The Absurdity Of The Victorian Upper Class Society

1653 WordsDec 14, 20167 Pages
Nora Abushaaban Marietta Reber EWRT 2z November 25, 2016 The Absurdity of the Victorian Upper-Class Society Sans irony, the title of the play, The Importance of Being Earnest - A Trivial Comedy for Serious People, by Oscar Wilde probably would have been called “The Insignificance of Being Earnest.” This is because throughout the play all the major characters lied and were not the least bit earnest. This comedy is a satire on the mannerisms of the Victorian upper-class society in the late 1800s. As it is a satire, Wilde’s intent was to poke fun at the aristocrats of his time by exaggerating their behavior to criticize how substanceless their lifestyles were. Wilde incorporates various elements of literature including genre, symbolism, and characterization to challenge the Victorian upper class’ arrogant lifestyle. They key literary device Wilde used to popularize his critique of the Victorian upper-class was genre. As this was a play, the genre would fall under drama. This type of drama was specifically known as a farce: a comedic dramatic work with absurd events. This play was a comedy in the traditional sense because it is a satire with a happy ending, as well is in the modern definition in that it is humorous. “Inseparable from any definition of satire is its corrective purpose, expressed through a critical mode which ridicules or otherwise attacks those conditions needing reformation in the opinion of the satirist” (Harris). In this case the satirist would be Wilde.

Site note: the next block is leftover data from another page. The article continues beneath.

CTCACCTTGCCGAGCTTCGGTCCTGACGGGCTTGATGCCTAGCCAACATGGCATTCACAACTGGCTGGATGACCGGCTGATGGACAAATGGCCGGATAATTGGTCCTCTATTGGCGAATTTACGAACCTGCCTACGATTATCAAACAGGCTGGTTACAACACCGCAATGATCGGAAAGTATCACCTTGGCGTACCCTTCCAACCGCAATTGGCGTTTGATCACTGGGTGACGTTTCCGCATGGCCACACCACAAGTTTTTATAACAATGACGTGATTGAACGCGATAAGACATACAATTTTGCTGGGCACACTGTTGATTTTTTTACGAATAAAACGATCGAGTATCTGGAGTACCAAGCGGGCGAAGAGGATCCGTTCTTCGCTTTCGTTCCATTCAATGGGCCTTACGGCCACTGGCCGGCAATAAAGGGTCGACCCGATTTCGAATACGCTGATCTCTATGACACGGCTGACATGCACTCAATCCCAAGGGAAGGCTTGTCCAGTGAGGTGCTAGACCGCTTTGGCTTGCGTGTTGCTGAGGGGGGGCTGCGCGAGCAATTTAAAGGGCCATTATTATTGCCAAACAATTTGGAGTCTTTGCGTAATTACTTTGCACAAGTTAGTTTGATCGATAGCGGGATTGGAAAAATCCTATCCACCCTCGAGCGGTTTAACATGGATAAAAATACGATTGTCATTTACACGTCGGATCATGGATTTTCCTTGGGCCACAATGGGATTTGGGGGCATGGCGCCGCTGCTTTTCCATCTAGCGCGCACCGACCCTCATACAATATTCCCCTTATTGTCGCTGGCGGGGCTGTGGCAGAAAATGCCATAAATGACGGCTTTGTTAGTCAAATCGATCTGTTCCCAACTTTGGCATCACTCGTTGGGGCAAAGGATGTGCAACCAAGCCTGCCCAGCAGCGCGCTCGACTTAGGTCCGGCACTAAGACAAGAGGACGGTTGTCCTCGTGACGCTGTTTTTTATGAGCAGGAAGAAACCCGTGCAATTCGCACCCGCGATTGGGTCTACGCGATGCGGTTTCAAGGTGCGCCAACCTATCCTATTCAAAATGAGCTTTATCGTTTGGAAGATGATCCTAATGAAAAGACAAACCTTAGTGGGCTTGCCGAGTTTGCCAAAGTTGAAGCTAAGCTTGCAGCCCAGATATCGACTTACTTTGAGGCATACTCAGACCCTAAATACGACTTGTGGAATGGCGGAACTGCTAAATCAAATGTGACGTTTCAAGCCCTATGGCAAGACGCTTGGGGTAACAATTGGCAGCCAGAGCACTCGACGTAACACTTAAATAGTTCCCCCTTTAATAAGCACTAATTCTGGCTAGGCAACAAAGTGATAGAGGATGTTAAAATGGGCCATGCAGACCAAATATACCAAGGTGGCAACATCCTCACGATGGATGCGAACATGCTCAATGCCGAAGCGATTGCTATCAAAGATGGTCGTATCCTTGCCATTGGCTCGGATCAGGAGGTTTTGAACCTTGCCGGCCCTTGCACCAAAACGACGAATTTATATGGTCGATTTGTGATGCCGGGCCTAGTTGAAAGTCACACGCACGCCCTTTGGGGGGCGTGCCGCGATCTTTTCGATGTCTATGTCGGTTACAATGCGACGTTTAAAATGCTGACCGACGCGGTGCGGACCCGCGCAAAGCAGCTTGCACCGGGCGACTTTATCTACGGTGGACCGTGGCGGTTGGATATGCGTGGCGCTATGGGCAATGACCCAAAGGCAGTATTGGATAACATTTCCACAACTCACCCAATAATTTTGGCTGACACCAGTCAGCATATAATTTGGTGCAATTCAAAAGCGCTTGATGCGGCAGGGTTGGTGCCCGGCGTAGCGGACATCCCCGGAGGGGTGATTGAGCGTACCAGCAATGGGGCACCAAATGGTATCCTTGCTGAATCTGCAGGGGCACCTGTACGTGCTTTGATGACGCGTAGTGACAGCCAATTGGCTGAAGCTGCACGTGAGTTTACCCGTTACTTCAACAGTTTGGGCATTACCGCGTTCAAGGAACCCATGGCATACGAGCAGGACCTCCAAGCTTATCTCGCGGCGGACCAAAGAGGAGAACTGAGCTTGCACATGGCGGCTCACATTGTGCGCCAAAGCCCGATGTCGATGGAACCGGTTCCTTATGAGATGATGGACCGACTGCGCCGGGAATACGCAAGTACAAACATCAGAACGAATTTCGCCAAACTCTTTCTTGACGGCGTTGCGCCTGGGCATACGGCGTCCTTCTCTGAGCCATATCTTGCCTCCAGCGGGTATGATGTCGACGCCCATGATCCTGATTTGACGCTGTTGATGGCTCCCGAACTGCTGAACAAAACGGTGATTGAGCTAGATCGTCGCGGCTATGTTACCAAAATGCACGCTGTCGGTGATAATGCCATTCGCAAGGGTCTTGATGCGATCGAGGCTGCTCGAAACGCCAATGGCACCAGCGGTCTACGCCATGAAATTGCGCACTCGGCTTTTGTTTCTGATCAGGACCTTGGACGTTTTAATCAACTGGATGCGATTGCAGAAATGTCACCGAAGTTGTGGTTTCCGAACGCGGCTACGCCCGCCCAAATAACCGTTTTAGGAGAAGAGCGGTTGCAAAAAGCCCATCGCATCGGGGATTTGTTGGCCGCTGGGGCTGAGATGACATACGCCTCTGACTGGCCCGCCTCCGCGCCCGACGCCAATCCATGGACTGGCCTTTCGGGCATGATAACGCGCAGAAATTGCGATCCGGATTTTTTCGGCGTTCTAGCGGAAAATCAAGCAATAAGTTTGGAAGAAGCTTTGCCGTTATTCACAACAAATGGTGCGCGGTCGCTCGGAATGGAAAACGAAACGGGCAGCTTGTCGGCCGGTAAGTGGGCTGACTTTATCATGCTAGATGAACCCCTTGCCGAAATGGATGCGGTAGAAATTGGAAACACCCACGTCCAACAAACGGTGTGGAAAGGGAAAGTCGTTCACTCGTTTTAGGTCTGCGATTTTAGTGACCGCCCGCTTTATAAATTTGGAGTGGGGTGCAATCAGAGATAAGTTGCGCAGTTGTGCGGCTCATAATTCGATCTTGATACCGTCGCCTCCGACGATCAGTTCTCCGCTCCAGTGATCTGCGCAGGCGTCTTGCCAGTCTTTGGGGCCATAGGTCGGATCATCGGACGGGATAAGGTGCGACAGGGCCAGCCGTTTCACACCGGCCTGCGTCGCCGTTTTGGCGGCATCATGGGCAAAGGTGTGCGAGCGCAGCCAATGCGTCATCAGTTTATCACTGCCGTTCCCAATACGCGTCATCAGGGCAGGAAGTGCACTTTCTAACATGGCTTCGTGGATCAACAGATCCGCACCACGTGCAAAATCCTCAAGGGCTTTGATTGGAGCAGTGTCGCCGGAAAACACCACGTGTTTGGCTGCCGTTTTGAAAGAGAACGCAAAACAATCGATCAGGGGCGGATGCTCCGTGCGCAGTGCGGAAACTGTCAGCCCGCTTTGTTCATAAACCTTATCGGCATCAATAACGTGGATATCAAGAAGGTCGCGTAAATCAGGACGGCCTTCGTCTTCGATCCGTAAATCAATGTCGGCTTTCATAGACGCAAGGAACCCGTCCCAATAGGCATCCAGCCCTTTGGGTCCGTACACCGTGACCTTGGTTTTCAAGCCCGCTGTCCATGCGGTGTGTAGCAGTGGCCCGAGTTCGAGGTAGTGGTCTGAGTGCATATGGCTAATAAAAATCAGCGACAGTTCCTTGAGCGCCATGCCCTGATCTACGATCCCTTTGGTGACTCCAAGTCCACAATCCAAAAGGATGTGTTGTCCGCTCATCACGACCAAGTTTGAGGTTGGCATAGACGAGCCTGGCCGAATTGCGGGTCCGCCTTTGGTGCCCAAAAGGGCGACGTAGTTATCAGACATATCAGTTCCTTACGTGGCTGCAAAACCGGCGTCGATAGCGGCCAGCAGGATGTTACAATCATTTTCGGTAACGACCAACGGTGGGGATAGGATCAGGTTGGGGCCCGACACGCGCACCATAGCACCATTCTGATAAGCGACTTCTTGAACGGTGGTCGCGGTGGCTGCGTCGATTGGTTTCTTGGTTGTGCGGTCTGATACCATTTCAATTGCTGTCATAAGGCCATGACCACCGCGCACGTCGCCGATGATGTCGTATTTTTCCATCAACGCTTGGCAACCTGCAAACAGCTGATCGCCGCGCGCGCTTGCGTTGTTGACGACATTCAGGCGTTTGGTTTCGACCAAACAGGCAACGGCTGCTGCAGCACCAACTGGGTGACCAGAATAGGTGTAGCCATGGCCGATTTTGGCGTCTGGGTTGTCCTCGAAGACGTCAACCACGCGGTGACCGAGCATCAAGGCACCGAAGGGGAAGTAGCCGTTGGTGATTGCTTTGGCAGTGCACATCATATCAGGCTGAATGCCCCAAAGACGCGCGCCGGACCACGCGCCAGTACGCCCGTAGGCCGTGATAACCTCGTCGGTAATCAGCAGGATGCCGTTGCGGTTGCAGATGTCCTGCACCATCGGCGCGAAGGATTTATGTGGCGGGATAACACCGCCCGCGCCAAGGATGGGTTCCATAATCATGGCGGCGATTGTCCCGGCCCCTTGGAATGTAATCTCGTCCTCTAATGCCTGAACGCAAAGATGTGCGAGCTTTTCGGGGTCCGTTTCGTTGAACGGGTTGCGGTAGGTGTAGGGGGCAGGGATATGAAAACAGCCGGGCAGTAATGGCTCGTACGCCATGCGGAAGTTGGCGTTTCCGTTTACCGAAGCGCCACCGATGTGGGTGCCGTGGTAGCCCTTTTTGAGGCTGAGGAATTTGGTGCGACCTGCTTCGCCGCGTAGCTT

Open Document